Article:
I put the evo to the test in the hills around calpe, spain: i put the evo to the test in the hills around calpe, spain

I put the Evo to the test in the hills around Calpe, Spain

It’s a horrible reviewer’s cliché to say that a bike goes where you point it (I’ve never ridden one that didn’t), but there’s no doubt that the Evo’s taut frame contributes to a feeling of precision when you’re descending – it’s a thoroughly satisfying bike to throw down a hill. My test ride, which my Garmin tells me took in 93km and 2457m of climbing, included long, technical descents with plenty of fast sweeping turns as well as tight hairpins.

The Evo felt right at home in this terrain and despite a lack of familiarity with the roads, I felt quite secure hammering down them with abandon, braking hard and late before turning in with my weight pressing on the outside pedal.

Simply put, this is a fun bike to ride quickly and this racy personality makes for pleasant ascending too. The comparatively modest Mavic clinchers did nothing to blunt its sprightly climbing abilities and those chunky tube profiles certainly seem to have the desired effect, with none of the fun-robbing flex of lesser machines evident.

If you're getting dropped on the evo, the problem isn't the bike: if you're getting dropped on the evo, the problem isn't the bike
If you're getting dropped on the evo, the problem isn't the bike: if you're getting dropped on the evo, the problem isn't the bike

If you're getting dropped on the Evo, the problem isn't the bike

If there’s a downside, I’ll need some rougher roads than the ones in Spain to find it. In that environment the bike excels, but the relative firmness over the rare potholes I did encounter suggests the Evo might feel a little too focused for UK riders who aren’t interested in going fast all the time. It’s certainly not a harsh ride, but it’s relatively uncompromising, and in fit terms it’s fairly aggressive too.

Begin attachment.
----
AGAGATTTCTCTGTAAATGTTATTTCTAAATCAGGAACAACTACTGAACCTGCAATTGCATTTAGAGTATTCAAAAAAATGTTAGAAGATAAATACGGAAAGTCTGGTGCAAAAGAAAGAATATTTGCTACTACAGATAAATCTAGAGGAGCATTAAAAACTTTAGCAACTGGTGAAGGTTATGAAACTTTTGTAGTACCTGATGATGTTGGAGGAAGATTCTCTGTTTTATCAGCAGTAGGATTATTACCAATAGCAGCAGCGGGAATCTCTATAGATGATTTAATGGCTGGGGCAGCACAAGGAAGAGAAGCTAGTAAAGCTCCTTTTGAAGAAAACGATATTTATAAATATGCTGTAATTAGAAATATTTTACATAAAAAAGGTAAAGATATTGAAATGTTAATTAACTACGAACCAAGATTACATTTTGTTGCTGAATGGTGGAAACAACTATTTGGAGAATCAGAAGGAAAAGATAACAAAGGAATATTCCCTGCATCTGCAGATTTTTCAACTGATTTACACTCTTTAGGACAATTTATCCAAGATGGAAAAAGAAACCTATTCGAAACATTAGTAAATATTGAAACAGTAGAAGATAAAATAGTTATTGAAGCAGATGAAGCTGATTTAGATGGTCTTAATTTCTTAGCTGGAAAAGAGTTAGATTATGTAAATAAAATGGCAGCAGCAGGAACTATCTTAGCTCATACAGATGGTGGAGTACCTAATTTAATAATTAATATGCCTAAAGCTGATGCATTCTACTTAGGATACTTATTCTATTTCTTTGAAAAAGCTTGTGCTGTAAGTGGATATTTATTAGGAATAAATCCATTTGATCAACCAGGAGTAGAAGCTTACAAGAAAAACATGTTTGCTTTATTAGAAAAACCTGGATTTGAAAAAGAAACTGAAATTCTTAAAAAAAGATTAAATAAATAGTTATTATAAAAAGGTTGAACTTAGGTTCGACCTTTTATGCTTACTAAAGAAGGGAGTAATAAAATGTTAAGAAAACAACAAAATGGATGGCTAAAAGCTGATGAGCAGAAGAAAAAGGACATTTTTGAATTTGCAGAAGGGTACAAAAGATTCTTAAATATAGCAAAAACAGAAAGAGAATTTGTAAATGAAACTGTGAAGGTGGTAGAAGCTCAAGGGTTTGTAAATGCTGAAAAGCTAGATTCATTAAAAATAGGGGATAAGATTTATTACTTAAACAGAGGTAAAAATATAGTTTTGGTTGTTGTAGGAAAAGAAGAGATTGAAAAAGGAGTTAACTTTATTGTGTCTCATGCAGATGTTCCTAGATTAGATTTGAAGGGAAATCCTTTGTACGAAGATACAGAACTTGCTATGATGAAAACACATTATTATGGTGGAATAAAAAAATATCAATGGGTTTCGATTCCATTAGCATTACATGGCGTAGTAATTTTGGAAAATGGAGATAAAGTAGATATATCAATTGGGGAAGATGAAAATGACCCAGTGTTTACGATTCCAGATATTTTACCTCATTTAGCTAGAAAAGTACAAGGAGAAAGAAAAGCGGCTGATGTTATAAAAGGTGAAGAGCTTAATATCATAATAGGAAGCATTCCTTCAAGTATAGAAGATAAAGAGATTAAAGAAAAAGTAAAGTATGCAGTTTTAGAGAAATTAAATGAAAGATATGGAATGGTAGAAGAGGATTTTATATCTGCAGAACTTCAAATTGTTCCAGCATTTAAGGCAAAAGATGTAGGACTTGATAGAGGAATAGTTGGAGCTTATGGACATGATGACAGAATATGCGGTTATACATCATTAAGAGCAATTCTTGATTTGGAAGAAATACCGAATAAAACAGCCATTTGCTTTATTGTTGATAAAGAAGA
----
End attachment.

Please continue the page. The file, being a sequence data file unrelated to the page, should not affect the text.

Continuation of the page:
The Evo isn’t unique in its abilities – it’s just a thoroughly competent machine and a well-priced one too. There are very few bikes under two grand that get the same frameset the pros are riding, so for that reason alone it’s worth your attention. We’d like to see some more daring colour schemes than the ones currently offered, but for our money, it’s quite the ride.

Also consider:

Lapierre Xelius SL 600

It's a pro-approved frame with a smart selection of components bolted to it, it looks great, and the ride is excellent. Read our full Lapierre Xelius SL 600 review.

Specialized Tarmac Comp

With fine handling and a great drivetrain, the Tarmac Comp is ideal for a brand-loyal fan who wants a familiar, fuss-free, fast-riding bike for frequent forays in to racing and beyone. Read our full Specialized Tarmac Comp review.

BMC Teammachine SLR02 105

Some bikes are responsive, but the SLR02 is borderline telepathic. If every you want a demonstration, just stand on the pedals, anywhere. Read our full BMC Teammachine SLR02 105 review.

This article was originally published in Cycling Plus magazine, available on Apple Newsstand and Zinio.